The notion that subtle cognitive, emotional, behavioral, and functional deviations from norms are present in many individuals several years before a formal diagnosis of schizophrenia has been around for almost a century. This notion has been at the base of the developmental hypothesis of schizophrenia and has been the impetus for the use of cognition as an endophenotype for studying the illness. The recent enthusiasm for prodromal research derives from two unrelated and controversial claims: that short duration of untreated psychosis is associated with better prognosis and that novel antipsychotic drugs have a better safety profile, supposedly enabling early intervention at a relatively lower risk of side effects to the patient.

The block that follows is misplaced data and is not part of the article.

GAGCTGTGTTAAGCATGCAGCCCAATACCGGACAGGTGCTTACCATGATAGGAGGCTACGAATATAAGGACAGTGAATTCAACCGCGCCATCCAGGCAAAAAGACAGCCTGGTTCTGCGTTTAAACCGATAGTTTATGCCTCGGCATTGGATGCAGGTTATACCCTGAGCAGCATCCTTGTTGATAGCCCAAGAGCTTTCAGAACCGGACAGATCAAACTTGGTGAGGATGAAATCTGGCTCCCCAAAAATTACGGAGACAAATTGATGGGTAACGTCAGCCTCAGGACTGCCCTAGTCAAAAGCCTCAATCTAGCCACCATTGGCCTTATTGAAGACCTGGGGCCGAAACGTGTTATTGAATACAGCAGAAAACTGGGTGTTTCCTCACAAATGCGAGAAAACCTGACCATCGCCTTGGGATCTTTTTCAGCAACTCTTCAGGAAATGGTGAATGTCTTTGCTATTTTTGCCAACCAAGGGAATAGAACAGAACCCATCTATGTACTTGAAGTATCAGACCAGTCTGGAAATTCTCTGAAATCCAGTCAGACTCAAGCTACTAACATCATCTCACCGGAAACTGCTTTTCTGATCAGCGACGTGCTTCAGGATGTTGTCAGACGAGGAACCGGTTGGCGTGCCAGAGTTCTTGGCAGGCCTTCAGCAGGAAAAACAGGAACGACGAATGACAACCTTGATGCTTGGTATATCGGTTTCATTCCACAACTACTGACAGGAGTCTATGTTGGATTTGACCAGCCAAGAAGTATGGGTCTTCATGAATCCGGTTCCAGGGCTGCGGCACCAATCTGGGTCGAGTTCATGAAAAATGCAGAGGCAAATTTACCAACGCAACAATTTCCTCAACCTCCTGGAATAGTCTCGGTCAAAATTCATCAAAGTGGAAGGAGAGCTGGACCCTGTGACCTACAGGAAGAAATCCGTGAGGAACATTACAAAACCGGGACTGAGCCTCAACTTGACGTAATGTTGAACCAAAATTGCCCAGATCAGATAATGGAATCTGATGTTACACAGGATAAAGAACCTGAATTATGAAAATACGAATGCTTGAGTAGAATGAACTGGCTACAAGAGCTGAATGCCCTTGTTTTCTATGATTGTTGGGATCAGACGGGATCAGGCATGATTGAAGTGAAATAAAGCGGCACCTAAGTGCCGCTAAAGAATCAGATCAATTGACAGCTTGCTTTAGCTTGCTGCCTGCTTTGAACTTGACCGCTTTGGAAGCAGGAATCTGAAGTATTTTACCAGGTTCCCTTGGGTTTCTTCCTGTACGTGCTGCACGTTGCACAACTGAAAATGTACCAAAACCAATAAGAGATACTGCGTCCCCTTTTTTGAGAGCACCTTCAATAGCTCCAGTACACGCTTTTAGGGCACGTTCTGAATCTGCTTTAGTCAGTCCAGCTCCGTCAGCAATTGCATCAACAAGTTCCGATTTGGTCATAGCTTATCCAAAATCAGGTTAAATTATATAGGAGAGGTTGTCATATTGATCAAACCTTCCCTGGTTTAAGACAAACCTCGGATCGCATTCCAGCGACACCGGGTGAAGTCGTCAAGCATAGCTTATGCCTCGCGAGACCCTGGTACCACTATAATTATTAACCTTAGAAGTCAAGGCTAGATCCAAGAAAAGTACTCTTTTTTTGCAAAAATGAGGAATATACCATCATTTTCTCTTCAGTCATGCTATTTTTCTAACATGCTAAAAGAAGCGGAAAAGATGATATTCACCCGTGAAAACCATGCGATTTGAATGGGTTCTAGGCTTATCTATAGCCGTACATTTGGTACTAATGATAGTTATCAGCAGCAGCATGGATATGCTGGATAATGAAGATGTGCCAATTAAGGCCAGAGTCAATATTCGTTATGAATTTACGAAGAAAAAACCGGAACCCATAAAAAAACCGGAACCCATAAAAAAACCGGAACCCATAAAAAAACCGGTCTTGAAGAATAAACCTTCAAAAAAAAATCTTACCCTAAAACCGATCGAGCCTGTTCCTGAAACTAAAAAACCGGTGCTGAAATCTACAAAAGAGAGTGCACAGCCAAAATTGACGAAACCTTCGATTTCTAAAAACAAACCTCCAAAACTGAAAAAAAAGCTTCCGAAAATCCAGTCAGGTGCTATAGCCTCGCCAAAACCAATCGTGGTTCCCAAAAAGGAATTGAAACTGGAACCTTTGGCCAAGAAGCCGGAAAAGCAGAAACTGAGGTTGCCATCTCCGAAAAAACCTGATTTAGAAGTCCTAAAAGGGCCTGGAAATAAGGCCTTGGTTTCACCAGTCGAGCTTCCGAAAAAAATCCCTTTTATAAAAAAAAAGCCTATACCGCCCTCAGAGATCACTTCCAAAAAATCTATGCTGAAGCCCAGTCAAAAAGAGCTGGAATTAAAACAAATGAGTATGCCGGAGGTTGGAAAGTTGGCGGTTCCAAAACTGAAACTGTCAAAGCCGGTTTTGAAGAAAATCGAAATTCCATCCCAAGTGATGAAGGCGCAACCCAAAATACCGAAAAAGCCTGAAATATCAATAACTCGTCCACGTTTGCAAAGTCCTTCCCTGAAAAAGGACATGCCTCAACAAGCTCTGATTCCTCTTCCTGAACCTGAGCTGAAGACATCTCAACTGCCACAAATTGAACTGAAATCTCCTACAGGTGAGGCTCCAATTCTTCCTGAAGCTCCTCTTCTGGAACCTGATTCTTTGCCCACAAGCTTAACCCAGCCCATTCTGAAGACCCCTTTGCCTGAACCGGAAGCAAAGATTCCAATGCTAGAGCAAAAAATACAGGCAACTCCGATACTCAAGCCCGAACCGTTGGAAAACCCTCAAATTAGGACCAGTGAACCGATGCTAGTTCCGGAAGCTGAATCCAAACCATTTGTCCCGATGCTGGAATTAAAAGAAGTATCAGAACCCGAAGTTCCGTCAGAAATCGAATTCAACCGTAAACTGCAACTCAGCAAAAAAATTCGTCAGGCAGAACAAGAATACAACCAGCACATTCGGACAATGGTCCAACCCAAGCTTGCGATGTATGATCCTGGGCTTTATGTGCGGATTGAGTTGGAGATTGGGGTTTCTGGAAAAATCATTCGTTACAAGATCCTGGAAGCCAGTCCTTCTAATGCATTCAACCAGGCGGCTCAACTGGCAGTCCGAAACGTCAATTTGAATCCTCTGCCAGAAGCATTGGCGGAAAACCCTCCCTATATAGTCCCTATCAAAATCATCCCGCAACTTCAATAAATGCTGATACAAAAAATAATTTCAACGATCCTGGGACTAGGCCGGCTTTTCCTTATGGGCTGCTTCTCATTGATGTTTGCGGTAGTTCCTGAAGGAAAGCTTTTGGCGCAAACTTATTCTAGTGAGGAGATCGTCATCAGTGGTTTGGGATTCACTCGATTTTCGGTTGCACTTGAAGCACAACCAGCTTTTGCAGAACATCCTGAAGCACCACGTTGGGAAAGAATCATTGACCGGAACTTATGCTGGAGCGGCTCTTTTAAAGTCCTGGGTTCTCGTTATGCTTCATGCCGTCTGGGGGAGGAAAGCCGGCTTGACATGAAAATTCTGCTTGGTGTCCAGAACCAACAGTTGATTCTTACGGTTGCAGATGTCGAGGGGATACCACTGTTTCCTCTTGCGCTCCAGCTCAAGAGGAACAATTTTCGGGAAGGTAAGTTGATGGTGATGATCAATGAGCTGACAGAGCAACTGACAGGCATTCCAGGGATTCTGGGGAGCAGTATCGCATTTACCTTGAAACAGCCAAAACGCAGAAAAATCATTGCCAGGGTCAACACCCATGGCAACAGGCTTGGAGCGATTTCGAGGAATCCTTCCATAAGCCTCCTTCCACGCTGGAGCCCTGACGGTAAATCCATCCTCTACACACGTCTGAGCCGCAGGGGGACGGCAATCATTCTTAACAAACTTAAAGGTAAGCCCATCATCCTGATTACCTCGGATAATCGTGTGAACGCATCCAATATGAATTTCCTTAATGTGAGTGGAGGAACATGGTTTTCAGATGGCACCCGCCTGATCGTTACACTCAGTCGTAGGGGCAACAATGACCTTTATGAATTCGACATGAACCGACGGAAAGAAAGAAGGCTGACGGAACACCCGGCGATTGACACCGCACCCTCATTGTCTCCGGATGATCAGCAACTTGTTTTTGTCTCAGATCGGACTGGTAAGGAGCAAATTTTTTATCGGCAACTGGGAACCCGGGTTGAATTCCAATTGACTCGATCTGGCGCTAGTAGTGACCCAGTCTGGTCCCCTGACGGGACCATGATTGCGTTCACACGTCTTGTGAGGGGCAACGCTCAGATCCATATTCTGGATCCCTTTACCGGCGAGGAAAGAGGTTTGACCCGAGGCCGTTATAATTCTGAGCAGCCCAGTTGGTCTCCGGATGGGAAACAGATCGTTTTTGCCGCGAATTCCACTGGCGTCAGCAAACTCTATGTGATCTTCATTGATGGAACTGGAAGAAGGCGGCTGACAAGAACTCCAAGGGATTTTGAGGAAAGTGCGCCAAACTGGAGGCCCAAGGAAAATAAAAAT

At the current level of knowledge, the risk-benefit assessment of prodromal interventions turns out to be an almost unsolvable conundrum. On one hand, the age of onset of psychosis and schizophrenia, early and mid-ado-lescence, coincides with the age at which life-long social and vocational characteristics are shaped. Any intervention that could produce even minimal delay in onset of active psychosis or ameliorate its early course might have a life-long impact. Therefore, the idea of prodromal intervention cannot be easily dismissed. On the other hand, in absence of accurate markers for imminent psychosis and strong data indicating that treatment during the prodromal phase is effective, exposing adolescents to the stigma associated with the illness and the adverse effects of antipsychotics has raised serious hesitations among many researchers and clinicians.